4) Let Introverts spend time away from you guilt-free. When an introvert withdraws, she’s not leaving…she’s loving. She’s saying, “My nervous system is overwhelmed right now. I physically have nothing left to give you. I need to let my nervous system have a break so I can come back to serve, love and listen well again.”

If an introvert stays at your house, tell her she’s welcome to sleep in, take naps, go off on her own to read or just spend time in her room. She’s not being anti-social. She’s doing what she needs to so she can love you well long-term. Remember, when she’s with you she will be there 100%–much more than you probably get from other folks.

Most introverts feel extremely guilty about their need for time alone and will usually push themselves to the brink–even to the point of getting physically sick–not to disappoint you. We need your help knowing our needs are valid and okay. 

5) Offer another option besides talking on the phone. Again, completely guilt-inducing but true. The phone strips conversations down to what stresses us out most–the verbal part. Being with you in person lets us see your facial expressions, gives us time to pause and process before we respond, and helps us use our amazing nervous system to your best benefit.

Introverts also often love to communicate in writing because it gets to the heart level, gives us time to think and lets us be very intentional about our words.

Again, this is not a personality trait–it’s a biological reality. Verbal communication skills reside in the left side of our brains. Written communication skills reside in the right side {which many introverts lean toward}. All communication is not created equal, and some forms are uncomfortable, anxiety-provoking and sometimes even downright painful for introverts–especially when we’re stressed or tired.

6) Recognize when introverts are tired or stressed they need extra rest and support. Introverts tend to sleep more and need naps because it’s one of the best ways to restore our nervous systems. We’re not lazy–we’re being wise about our resources. We may also need extra quiet spaces. Even sound and light can be painful when we’re depleted.

When an introvert gets drained, she will probably think things like, “What’s wrong with me?” or push herself to carry on to the point of making herself ill or depressed–all because she doesn’t want to disappoint you. Help her know that she can say “yes” or “no” to your invitations to connect and you will love her just the same.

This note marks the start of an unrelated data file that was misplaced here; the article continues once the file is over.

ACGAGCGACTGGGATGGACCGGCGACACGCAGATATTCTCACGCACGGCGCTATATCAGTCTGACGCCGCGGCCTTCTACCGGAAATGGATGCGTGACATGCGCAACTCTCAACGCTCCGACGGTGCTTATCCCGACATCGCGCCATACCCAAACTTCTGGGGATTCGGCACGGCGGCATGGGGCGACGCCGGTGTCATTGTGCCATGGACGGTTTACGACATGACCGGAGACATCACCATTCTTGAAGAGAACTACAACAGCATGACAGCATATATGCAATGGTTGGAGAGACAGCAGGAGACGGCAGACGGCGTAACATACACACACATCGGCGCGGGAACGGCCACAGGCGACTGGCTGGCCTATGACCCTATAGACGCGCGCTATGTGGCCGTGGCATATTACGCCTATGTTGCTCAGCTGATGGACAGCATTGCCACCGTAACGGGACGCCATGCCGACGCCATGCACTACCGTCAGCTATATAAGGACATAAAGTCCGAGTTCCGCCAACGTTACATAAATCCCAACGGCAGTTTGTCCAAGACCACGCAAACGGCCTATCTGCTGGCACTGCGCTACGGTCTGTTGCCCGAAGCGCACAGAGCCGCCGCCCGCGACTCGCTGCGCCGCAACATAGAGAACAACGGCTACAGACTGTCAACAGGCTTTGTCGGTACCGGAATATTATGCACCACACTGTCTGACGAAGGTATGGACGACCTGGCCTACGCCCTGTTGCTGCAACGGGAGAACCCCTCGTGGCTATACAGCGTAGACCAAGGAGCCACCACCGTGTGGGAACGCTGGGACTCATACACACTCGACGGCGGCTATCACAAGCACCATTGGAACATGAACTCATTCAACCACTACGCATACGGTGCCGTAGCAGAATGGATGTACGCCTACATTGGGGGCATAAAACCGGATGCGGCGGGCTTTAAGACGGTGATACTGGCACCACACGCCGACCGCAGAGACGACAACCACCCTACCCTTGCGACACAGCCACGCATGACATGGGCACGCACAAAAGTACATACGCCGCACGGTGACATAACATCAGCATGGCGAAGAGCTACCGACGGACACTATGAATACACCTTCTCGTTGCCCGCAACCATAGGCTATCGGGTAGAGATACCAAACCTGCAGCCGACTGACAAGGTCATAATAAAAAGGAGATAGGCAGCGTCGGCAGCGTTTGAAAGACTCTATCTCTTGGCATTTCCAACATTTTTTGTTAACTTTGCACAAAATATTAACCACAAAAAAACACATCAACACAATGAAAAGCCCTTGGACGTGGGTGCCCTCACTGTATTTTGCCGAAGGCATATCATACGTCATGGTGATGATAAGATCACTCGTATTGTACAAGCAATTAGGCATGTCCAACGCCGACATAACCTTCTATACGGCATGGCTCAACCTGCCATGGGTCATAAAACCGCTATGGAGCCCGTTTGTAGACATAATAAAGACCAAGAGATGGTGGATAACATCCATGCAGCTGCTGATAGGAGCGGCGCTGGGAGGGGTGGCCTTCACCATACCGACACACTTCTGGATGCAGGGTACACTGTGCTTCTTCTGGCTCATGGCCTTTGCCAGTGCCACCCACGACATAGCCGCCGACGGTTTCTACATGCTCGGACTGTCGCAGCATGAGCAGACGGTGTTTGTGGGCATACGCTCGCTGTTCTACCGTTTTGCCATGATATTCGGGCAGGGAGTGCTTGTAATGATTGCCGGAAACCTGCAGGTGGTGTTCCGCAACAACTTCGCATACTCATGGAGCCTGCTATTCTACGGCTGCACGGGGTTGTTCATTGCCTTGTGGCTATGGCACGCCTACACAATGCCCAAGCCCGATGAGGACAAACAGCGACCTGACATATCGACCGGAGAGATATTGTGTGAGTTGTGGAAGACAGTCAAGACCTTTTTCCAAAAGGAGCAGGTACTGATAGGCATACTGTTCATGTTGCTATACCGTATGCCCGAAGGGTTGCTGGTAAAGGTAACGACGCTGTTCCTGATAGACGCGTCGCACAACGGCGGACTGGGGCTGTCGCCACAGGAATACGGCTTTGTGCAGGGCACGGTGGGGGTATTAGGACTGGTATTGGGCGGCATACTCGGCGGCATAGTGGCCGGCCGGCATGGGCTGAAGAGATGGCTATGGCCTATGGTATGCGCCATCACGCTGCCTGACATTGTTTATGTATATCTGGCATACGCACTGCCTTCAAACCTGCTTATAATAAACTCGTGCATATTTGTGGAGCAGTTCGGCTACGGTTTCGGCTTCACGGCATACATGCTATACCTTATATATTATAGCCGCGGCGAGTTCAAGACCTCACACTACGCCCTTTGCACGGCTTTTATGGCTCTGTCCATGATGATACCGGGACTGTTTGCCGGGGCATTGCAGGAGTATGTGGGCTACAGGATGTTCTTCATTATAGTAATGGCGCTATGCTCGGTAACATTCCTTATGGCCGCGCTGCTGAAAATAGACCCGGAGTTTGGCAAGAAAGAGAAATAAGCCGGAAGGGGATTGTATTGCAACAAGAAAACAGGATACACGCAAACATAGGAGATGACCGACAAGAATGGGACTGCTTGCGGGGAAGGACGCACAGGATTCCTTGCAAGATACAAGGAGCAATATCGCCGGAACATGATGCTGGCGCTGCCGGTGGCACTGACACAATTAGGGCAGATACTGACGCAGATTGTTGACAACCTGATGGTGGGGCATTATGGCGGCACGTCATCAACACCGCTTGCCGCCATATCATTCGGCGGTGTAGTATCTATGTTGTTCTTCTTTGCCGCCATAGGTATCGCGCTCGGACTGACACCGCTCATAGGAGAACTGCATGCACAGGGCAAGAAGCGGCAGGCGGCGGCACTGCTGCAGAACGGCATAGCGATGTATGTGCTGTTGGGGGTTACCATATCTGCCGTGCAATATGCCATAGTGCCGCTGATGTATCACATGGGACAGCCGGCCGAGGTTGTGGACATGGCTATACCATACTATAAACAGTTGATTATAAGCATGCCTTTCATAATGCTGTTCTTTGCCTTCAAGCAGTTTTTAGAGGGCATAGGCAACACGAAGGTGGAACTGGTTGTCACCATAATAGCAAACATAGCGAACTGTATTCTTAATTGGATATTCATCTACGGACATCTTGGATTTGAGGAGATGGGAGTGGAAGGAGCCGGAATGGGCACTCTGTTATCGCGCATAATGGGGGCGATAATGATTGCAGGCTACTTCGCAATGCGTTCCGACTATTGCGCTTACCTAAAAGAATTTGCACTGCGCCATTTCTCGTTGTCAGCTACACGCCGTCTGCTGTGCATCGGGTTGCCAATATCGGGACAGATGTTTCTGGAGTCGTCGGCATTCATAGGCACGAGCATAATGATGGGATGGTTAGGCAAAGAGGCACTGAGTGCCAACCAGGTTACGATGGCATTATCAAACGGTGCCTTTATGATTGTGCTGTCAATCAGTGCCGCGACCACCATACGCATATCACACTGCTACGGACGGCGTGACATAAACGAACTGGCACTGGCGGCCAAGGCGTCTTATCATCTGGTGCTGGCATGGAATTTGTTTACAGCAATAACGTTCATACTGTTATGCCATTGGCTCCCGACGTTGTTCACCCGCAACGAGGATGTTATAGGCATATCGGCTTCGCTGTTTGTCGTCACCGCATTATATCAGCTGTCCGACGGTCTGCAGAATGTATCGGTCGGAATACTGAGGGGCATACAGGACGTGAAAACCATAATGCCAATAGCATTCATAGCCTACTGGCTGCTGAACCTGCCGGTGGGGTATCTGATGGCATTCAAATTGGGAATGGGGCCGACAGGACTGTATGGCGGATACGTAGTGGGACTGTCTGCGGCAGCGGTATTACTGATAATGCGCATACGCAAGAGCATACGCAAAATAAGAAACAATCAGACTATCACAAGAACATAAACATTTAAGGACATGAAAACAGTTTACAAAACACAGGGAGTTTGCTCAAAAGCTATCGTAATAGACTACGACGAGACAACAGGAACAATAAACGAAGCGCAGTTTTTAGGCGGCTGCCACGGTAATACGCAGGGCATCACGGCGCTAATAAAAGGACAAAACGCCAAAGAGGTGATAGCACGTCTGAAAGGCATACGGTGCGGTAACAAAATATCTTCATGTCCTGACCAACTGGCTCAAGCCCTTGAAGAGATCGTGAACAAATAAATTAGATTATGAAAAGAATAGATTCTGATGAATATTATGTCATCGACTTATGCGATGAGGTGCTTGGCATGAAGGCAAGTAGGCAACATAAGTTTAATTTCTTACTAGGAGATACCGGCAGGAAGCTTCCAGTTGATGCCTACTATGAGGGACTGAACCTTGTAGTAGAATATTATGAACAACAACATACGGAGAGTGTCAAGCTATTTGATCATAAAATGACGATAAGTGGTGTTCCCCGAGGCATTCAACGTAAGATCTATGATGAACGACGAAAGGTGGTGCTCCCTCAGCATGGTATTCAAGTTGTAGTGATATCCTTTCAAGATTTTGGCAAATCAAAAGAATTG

7) Be kind: Introverts are already really hard on themselves. The highly sensitive nervous system that makes us very in tune with our external environment also means we are very aware and often critical of what’s going on inside us. We are very, very hard on ourselves and have a tendency to overanalyze. We’re not likely to be irresponsible or unaware of what we’re doing wrong. Instead, we’re far more likely to burn out or fall into depression because we are hyper-aware of all the ways we could do better. And if we think we’ve let you down, especially because we’re not meeting your social expectations, it’s very painful.

As you can see from all of the above, the greatest gifts you can give an introvert are acceptance and affirmation. We can tend to feel guilty, tired, anxious and like a disappointment. And you would probably never guess it. The way we’re wired is a gift but when we feel shame about it then it becomes a burden.

Recognize the strengths in the introverts in your life. Thank them for listening. Encourage their creativity. Remind them having a soft heart in a hard world is courage not weakness. In other words, support who God created us to be. We deeply love you and we truly need you to love us just as we are too.

What else would you add to this list? What resources {books, articles, etc.} have helped you better understand being or loving an introvert? I really want to hear…just not on the phone. :)


Holley Gerth

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p.s. You know I love going to counseling–it’s like a spa day for your soul. {Counseling actually helped me process a lot of what I shared above.} My wise friend Roxanne Ross just got certified to do distance counseling, which means she can work with anyone, anywhere. I highly recommend Roxanne and you can connect with her at www.roxannerosscounseling.com.